One of the most popular theories and commonly taught explanations for why Christmas is on Dec. 25th is because the early church placed Christian holidays at times of Roman celebration to co-opt the local pagan festivals.
Christians placed Christmas on Dec. 25th to co-opt Saturnalia, the mid-winter festival, or possibly the Festival of the Unconquered Sun — Sol Invictus. The theory went that Christians could get the heathen to convert by co-opting their own holidays.
There is one problem — it sounds more convincing than it is. These theories did not start growing until the 12th century and only became popular once comparative religion became trendy after the 18th century. Going back to the earliest Christian church finds evidence that Christmas, though not initially celebrated, had starting being commemorated well before the Feast of the Unconquered Sun’s creation for entirely Christian reasons.
In Egypt, less than 300 years after Christ’s death, some Christians celebrated his birth in the spring. As the Biblical Archeology Society has noted, the earliest references to Christmas come at about 200 A.D., at a time Christians were not incorporating other religious traditions into their own. By 300 A.D., many Christians were celebrating his birth around Dec. 25th. Within 100 years, Christmas was on the calendar record. Christians looked to December because the early church was far more interested in Jesus’s death. His death and resurrection is what matters to the Gospel, and that was the date the early church focused on.
“Around 200 A.D., Tertullian of Carthage reported the calculation that the 14th of Nisan in the year Jesus died was the equivalent to March 25 in the Roman calendar,” said Andrew McGowan last year at the Biblical Archaeology Society. That would be the day of Crucifixion. The math from there is rather simple. Nine months later would be Dec. 25. Early church history held as fact that the prophets and martyrs of the church were conceived on the day they died. So if Christ died on March 25, it was also the anniversary of his conception.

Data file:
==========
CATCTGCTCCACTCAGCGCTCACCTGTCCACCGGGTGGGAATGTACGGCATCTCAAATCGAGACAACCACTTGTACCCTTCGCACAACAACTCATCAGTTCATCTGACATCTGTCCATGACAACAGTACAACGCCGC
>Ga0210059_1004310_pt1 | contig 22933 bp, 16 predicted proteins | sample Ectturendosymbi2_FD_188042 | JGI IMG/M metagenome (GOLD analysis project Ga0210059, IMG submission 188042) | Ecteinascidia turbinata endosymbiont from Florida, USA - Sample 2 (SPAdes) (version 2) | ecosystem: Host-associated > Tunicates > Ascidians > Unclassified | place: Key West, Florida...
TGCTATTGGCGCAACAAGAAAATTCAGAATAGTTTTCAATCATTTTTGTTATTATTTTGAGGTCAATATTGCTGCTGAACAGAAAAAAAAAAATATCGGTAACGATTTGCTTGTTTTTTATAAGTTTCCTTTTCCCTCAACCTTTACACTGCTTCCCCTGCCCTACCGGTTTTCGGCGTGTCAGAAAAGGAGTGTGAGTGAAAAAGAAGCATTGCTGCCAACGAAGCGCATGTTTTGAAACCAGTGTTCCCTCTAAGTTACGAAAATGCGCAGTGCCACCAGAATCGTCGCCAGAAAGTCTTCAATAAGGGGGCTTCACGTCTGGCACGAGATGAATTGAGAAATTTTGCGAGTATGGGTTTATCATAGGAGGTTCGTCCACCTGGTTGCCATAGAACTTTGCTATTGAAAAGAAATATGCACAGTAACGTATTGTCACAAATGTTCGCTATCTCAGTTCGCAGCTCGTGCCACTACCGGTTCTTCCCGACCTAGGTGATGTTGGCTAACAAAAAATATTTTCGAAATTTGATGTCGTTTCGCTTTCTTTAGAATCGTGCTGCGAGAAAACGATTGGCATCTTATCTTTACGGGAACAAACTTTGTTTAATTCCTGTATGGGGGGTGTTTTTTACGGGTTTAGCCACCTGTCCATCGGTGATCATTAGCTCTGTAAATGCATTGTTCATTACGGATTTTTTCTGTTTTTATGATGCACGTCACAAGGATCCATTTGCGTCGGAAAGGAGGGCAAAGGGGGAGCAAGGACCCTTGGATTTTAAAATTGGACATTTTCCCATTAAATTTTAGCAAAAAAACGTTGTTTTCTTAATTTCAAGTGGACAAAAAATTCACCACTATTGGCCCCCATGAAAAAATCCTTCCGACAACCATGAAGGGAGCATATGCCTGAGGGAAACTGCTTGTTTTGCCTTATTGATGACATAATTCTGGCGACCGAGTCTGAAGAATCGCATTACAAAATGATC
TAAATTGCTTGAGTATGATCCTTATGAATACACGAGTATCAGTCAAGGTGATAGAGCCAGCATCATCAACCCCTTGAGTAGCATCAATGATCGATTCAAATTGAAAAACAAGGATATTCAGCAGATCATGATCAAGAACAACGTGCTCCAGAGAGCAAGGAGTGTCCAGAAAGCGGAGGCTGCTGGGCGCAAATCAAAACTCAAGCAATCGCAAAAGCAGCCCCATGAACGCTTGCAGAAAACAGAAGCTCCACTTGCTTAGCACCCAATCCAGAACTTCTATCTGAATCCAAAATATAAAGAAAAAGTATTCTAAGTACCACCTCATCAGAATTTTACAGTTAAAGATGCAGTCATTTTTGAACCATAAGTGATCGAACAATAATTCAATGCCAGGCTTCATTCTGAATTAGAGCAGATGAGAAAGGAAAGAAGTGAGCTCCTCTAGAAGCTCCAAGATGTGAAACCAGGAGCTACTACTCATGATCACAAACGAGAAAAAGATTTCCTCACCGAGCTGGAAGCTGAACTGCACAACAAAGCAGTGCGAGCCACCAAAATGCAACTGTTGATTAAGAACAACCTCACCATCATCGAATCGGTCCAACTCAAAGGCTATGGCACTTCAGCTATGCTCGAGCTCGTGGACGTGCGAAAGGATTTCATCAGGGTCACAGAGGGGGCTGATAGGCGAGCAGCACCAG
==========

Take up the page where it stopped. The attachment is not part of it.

Separately, and more directly from the Bible, Luke 1 tells us Zacharias, John the Baptist’s father, was in the priestly division of Abijah. Based on a calculation of this and the division of priest in the temple in 70 A.D. when the temple fell, a number of early Church historians presumed Zacharias would have been in the temple in early October. Later historians, however, speculate it would have been June. The Gospel of Luke tells us when Zacharias left the temple, his wife conceived. “In the sixth month the angel Gabriel was sent from God to a city of Galilee named Nazaerth, to a virgin betrothed to a man whose name was Joseph, of the house of David,” Luke 1:25-26 notes.
Six months after Zacharias left the temple would be March as Mary’s time of conception. Fast forward nine months and again we find ourselves in December. With the very earliest Church fathers settling on March 25th as Christ’s death and believing fully that Christ’s death would occur on the anniversary of his conception, the early church reinforced its belief well before there is any written accusation or evidence of the church incorporating Saturnalia or Sol Invictus into its celebrations. It is important to note, however, that most scholars reject setting Christ’s birth to Zacharias’s temple service because of problems related to really knowing when he was there.
But there are three final points. One can look at all of this and conclude the church fathers got it wrong. But the real question is whether they themselves thought they got it wrong. They were pretty sure they were right. The earliest Christians refused to celebrate birthdays, but by 300 A.D., there was growing evidence the Church had noted Christ’s birthday around December 25th.
Second, some of the earliest traditions of the early Church held that Christ was born on what would be a Wednesday. This year, we too will celebrate Christ’s birth on a Wednesday.
Finally, the date of Christ’s birth is not important. What is important is that he is.
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